To kill time and keep the children from becoming afraid, Jeanne Marie made them line up for a photo to commemorate their predicament.

When the Suwannee  County Sheriff’s Deputy arrived with keys in hand, he was genial and blase about the incident, Jeanne Marie reported.  She, on the other hand, was incensed that a park official would actually lock guests inside, ostensibly to be stranded all night long.  “I hate to play the ‘women and children’ card because it’s just not right no matter how you look at it.  He had guests who were obviously making every attempt to comply with closing time.  He could see that.  He could also see that we were three women with ten children between us, and the chaos involved in wrangling the bunch into the vehicles.  He was there, witnessing the entire situation. I didn’t even notice the fourth car,  who were also two lone women with a child, until they pulled up behind us at the gate.”

“He obviously did it spitefully, ” Jeanne Marie stated.  “I’ve never heard of such a thing.  I mean, think about it.  If you’re shopping at Nordstrom and it’s 9:00pm, do they lock you inside the store all night long?  Or Wal-Mart, for that matter?”

Suwannee Springs Park is located in a remote area where cell phone reception is spotty.

Another curious part of the incident is that the park caretaker had slipped an orange notice under the windshield wiper of the truck, but made no attempt to give it any of the three women or place it onto their vehicles.  Jeanne Marie believes he did not do this because he could see they were within minutes of departing and were already loading their vehicles.

It was only after the truck made it out and the Nissan Sentra got stuck and they were waiting for the Sheriff and AAA to come that Jeanne Marie approached the truck, snatched the orange paper from the woman’s windshield wiper and read the notice herself, which only exacerbated her anger over the situation.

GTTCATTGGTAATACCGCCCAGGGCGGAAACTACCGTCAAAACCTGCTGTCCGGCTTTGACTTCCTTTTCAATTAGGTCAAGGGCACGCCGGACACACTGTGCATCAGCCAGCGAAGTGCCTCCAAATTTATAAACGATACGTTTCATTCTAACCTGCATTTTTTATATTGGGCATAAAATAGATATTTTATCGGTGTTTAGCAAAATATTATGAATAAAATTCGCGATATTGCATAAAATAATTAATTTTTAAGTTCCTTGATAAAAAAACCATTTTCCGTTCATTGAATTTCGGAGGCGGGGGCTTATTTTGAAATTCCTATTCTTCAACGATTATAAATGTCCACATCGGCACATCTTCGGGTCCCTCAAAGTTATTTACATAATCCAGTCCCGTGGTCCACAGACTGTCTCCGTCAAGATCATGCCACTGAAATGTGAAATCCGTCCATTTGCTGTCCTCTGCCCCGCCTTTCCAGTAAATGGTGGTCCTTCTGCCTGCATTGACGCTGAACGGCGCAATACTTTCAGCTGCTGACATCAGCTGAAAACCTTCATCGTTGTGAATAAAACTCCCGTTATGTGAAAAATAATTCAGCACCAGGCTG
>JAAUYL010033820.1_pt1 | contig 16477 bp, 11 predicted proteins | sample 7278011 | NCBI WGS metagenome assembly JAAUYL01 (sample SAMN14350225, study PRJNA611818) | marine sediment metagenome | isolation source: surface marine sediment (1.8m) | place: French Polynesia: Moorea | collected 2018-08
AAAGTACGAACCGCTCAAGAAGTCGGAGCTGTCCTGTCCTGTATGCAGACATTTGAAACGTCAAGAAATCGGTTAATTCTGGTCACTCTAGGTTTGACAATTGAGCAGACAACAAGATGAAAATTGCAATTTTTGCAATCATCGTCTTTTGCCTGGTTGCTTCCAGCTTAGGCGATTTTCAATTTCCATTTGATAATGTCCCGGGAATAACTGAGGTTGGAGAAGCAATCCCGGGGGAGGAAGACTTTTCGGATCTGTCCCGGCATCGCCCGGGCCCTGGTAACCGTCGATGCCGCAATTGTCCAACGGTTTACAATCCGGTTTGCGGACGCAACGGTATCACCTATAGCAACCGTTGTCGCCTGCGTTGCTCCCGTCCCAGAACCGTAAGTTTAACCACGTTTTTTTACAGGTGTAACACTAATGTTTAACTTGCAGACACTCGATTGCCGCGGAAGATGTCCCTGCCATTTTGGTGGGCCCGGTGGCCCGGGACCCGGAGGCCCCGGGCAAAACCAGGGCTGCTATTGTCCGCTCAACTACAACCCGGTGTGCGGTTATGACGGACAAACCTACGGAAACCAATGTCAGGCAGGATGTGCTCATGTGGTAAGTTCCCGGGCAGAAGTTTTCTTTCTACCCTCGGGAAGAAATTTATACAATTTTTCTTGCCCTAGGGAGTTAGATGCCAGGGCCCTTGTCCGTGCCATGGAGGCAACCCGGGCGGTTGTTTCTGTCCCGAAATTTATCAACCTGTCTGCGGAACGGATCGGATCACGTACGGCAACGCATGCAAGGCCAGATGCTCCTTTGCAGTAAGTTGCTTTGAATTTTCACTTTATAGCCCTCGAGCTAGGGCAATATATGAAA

“If he’d at least given us the notices, it would have saved us from feeling lost and panicked, and my friend would not have taken her car into the woods in an effort to escape.  We could have simply called the number provided on the notice to ask for our release,”  she explained.  “I don’t know why the woman in the truck didn’t grab it and read it herself but she didn’t.  I only noticed it on her windshield after she’d made it through the woods and my friend was stuck.

Jeanne Marie finds it curious that the ranger did not provide them with any idea as to how to get out of the park.  She thinks that the woman in the truck was probably not at her vehicle like they were,  just before closing time.

“He knew we were complying, just a few minutes late,” Jeanne Marie told us. “He could have handed us the notice so we’d have known who to call to get out. I suspect he did not because he knew he was walking the fine line between a rigid 7:00pm closing time, and common courtesy.”

Jeanne Marie says they all had a great time at Suwannee Springs Park.  “Suwannee Spring is surrounded by an old stone structure and used to be quite a popular tourist destination back in the days of the Civil War. The kids had a great time jumping into the spring.  Me, I couldn’t take the odor, though.  It emits an intense sulphur smell.”

On the other side of the wall and over a hill is the Suwannee River.  The river was warm, with a sandy beach and bottom and made for great swimming, Jeanne Marie explained.

“It’s tannin-colored, so dark the kids called it ‘swimming in Coke’.

It’s a weird sensation, opening your eyes under water and seeing just black in front of you.  It was a great river for swimming; the kids swam back and forth, climbed rocks and swung from a rope swing. We had a good time there.”

“It was just so surprising to be locked inside like that.  I’ve never experienced such a blatantly unsympathetic person; locking us in was simply a hostile thing to do.  However I must say that the Suwannee County Sheriff’s deputies that we dealt with were very helpful and friendly.”

Jeanne Marie doubts they’ll visit Suwannee Springs Park again.

“We’ve been making day trips to various locations around Florida and have experienced some wonderful springs and rivers, ” she concluded, “I’ve recommended many sites to friends and groups because Florida has so many hidden jewels to experience. “

She won’t recommend this park to friends.

“Why risk it?” she mused.